Oregano is a light germinator, the seeds of which are scattered only loosely on the ground and do not have to be covered with soil. Sowing in the garden starts in spring from the end of April. Optimal is a planting distance of 10 to 15 cm (4 to 5 inches) per plant. Alternatively, it can be grown on the windowsill in planters. This is especially suitable for the late winter and early spring months. Mineral soil or low-fertilizer organic soil can be used as soil.
In addition to the sowing, the propagation of oregano takes place via cuttings or by careful division of the plant.
Care and watering
Oregano does not need much care. It grows perennially and can form lush shrubs within a growing season. Therefore, when sowing or planting young plants, it is recommended to keep enough distance to other plants. Based on the conditions of his original homeland, the plant does not need much water. It usually survives short dry phases if it is then watered generously. Waterlogging should be avoided in any case. In order to avoid this, a drainage layer (lava grit or expanded clay balls) should be incorporated in the flower pots so that the water can drip off.
Oregano requires very little fertilizer throughout the year. It is recommended to add a little organic long-term fertilizer such as horn shavings or compost. Potted cultures usually need more nutrients, depending on the planter and competitive-plants.
Oregano is native to the more southern parts of Europe, which do not know hard winters with frost and minus temperatures. Nevertheless, the plant has proved to be hardy in colder regions, but should be covered in the winter with brushwood and mulch.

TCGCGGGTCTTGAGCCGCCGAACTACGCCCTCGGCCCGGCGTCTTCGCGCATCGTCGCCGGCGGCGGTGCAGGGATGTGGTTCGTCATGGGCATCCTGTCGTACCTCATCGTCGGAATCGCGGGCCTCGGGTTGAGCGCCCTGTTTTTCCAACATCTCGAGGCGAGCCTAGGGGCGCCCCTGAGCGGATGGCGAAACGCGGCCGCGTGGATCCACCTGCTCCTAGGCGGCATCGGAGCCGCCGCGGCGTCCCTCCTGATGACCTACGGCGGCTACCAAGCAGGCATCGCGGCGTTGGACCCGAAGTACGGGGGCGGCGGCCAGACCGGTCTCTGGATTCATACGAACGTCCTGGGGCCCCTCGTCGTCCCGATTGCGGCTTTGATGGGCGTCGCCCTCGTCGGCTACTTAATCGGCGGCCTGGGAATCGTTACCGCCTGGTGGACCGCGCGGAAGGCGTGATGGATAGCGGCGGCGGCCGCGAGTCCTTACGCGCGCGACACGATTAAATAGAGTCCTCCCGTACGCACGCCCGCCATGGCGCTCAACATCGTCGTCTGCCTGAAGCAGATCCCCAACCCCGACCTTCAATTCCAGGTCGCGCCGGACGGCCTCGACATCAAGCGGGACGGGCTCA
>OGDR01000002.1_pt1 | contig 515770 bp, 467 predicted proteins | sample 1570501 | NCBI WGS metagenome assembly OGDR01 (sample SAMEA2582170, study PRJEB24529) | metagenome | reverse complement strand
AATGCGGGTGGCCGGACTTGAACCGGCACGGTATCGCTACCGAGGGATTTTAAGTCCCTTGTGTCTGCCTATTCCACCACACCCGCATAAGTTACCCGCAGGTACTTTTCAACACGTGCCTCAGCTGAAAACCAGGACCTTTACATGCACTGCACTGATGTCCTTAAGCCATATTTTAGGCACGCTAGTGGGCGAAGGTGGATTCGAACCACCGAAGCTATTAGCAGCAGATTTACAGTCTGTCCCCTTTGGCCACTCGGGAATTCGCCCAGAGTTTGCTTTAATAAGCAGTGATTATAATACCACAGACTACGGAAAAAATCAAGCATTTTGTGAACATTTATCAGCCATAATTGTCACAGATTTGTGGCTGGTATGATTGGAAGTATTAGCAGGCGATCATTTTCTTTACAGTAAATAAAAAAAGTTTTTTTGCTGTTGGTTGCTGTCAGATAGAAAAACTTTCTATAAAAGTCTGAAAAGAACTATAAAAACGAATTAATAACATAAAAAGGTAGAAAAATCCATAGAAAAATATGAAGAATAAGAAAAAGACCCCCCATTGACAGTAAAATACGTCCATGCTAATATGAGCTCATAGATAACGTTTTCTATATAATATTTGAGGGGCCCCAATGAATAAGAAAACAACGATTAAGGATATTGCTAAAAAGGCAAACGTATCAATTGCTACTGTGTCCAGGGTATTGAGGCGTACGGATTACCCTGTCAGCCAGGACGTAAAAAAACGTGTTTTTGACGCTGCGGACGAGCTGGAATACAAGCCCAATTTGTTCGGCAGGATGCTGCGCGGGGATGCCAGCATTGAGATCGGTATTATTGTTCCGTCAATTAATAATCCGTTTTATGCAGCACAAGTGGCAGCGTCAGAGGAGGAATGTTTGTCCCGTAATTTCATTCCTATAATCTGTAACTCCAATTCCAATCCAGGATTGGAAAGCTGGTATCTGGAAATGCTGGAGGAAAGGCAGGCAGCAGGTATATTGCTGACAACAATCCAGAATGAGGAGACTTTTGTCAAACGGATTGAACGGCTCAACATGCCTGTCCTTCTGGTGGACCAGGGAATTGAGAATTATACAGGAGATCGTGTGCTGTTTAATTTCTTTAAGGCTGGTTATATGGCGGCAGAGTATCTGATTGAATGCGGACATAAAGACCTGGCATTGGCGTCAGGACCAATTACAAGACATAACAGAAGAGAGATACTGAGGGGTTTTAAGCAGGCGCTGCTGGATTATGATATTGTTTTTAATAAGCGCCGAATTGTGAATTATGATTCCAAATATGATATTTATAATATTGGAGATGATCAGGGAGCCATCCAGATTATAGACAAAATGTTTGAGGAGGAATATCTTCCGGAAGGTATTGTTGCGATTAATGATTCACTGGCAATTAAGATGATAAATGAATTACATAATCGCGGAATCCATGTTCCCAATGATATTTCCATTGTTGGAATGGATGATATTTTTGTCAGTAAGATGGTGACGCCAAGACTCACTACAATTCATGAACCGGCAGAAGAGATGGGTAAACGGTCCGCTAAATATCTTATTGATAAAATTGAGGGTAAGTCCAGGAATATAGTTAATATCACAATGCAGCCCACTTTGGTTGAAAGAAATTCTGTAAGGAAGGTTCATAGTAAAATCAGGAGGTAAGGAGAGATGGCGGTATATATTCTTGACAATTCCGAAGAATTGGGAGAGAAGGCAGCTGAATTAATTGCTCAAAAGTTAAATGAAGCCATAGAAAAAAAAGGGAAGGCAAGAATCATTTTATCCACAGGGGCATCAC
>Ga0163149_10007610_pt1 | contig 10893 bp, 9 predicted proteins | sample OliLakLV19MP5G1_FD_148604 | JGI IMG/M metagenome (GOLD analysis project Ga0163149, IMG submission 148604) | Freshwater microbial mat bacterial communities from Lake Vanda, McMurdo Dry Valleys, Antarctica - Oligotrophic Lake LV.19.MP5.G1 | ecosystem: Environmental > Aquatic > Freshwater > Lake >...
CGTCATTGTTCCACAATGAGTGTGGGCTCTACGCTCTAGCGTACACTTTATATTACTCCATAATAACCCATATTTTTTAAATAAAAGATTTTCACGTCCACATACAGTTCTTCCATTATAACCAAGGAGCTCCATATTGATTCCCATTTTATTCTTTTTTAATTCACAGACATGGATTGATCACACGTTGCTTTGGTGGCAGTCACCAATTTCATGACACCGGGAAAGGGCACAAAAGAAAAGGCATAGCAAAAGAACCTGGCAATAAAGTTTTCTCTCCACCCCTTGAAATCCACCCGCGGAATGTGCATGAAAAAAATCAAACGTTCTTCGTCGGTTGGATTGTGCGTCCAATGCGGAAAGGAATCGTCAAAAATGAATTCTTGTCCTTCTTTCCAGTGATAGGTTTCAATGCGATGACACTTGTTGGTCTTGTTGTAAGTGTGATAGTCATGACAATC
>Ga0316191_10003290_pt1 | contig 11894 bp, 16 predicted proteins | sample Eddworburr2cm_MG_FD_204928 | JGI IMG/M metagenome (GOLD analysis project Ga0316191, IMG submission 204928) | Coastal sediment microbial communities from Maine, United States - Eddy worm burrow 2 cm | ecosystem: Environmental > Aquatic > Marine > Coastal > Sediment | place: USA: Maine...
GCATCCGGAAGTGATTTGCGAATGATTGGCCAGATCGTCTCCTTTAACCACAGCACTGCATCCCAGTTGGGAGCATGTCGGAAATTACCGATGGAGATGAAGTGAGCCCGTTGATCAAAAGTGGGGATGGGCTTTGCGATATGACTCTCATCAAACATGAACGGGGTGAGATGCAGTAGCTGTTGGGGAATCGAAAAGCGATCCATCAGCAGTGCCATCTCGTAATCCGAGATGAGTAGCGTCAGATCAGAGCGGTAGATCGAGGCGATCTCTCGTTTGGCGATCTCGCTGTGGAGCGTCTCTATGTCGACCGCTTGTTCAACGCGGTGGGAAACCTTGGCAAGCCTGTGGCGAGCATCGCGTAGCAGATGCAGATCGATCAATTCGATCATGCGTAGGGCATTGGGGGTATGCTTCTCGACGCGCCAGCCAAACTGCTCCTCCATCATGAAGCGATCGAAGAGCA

Oregano can be harvested from the plant throughout the year. If you gently pluck the leaves, the growth of the side shoots is promoted. If the plant has become too big and bushy, cut off the stems with their leaves about a hand’s breadth above the ground. The plant then sprouts out within a very short time.
Oregano and its use
Oregano is a well known spice herb used in Central European cuisine since the 17th / 18th century. As a medicinal herb oregano and other plants of the genus Dost has been known for some time.
Oregano in the kitchen
Oregano is an intense aromatic herb, with a slightly bitter and very aromatic taste. Depending on the quality and cultivation conditions, the leaves may also develop a slightly spicy taste.
Oregano is most commonly used in Italian and Mediterranean dishes. Whether on pizza or in tomato sauces – oregano gives many dishes a spicy touch. The aroma also fits very well to egg dishes – especially omelets or farmer’s breakfast. The herb is widely used in the preparation of salads. It harmonizes perfectly with fruity tomatoes or cucumbers.
Oregano is also suitable for many sauces and soups. Especially sauces for meat and fish dishes can get a very tasty touch. In soups, it can be used for seasoning strong vegetable or cream soups. The aromatic herb also fit very well with potato cream or tomato cream soup.
As an aromatic herb, both the fresh leaves as well as the dried, optionally rubbed herb and the edible flowers are used. With regard to the spiciness, oregano is an exception within the dried herbs. Many herbs lose their aroma when dried; in the case of oregano, however, it intensifies considerably as a result of the drying process.
In contrast to many other herbs, it can be co-cooked without loosing the aroma.
Oregano as a medicinal herb
Although oregano is usually known only as a kitchen herb, it also finds relatively much attention in the folk medicine. It can be used for a variety of ailments due to its containing ingredients.
The herb was already known in antiquity and the Middle Ages as a herb with great healing power. It was used to treat painful hemorrhoids. In gynecology, the medicinal herb was used to initiate the birth. Furthermore, oregano was a tried and tested means to shield themselves from demons, witches and the devil. Oregano lentils in the house and incense with it they promised themselves the same effect as garlic used against vampires.